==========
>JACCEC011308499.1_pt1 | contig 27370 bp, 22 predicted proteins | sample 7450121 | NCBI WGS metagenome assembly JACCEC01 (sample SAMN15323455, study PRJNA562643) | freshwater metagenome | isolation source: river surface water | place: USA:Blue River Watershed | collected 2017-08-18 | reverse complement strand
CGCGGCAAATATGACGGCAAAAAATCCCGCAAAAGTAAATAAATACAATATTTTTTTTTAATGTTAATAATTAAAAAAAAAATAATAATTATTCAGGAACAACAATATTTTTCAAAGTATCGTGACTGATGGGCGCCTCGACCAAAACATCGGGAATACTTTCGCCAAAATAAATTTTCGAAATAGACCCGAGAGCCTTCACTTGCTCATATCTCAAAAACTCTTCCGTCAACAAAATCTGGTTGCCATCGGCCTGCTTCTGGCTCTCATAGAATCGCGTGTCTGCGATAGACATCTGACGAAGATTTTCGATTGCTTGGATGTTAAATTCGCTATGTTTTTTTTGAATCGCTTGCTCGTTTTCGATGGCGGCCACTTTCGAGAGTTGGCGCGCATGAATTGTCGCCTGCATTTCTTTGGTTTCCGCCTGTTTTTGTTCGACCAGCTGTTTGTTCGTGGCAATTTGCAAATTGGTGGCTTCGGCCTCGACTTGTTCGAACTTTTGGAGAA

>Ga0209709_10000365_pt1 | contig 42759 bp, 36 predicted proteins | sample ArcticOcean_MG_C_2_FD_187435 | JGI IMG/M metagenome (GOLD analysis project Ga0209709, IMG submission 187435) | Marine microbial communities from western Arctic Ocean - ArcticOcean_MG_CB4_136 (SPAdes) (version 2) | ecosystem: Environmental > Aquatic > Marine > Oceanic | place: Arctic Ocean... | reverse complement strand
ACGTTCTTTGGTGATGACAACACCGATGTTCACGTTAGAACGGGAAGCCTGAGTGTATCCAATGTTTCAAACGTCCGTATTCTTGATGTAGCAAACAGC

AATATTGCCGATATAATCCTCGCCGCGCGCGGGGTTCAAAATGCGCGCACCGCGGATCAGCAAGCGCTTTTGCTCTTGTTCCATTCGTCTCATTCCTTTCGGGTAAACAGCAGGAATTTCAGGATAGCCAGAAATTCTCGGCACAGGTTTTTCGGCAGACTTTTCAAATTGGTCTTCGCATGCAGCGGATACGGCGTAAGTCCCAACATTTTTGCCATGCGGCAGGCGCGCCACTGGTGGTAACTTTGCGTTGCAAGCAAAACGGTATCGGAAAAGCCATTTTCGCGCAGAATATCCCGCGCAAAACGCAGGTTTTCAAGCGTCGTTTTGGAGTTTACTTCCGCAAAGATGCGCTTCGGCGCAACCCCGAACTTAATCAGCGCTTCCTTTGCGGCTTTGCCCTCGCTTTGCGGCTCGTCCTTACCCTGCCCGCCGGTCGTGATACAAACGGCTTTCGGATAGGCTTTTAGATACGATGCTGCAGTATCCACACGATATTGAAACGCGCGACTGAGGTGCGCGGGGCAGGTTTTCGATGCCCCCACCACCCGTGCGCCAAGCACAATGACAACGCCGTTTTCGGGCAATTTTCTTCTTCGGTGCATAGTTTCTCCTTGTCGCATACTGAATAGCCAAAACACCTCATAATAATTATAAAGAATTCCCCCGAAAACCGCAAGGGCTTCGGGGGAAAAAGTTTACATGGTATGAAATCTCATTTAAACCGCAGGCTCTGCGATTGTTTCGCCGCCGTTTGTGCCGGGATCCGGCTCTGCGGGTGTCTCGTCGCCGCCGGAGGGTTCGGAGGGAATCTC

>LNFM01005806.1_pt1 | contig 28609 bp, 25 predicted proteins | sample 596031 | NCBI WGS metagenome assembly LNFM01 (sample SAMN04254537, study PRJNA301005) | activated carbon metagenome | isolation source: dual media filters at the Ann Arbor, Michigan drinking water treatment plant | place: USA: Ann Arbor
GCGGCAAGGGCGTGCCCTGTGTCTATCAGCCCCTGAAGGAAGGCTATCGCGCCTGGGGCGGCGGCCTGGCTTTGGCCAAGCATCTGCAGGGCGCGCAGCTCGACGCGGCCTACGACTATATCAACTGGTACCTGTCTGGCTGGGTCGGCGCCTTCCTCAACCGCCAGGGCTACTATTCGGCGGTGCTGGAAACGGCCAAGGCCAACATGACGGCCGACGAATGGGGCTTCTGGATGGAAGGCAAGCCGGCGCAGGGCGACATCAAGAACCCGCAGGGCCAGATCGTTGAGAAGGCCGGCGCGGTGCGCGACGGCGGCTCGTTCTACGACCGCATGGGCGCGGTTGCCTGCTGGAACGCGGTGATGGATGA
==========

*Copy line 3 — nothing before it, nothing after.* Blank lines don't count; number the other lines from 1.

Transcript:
>Ga0209709_10000365_pt1 | contig 42759 bp, 36 predicted proteins | sample ArcticOcean_MG_C_2_FD_187435 | JGI IMG/M metagenome (GOLD analysis project Ga0209709, IMG submission 187435) | Marine microbial communities from western Arctic Ocean - ArcticOcean_MG_CB4_136 (SPAdes) (version 2) | ecosystem: Environmental > Aquatic > Marine > Oceanic | place: Arctic Ocean... | reverse complement strand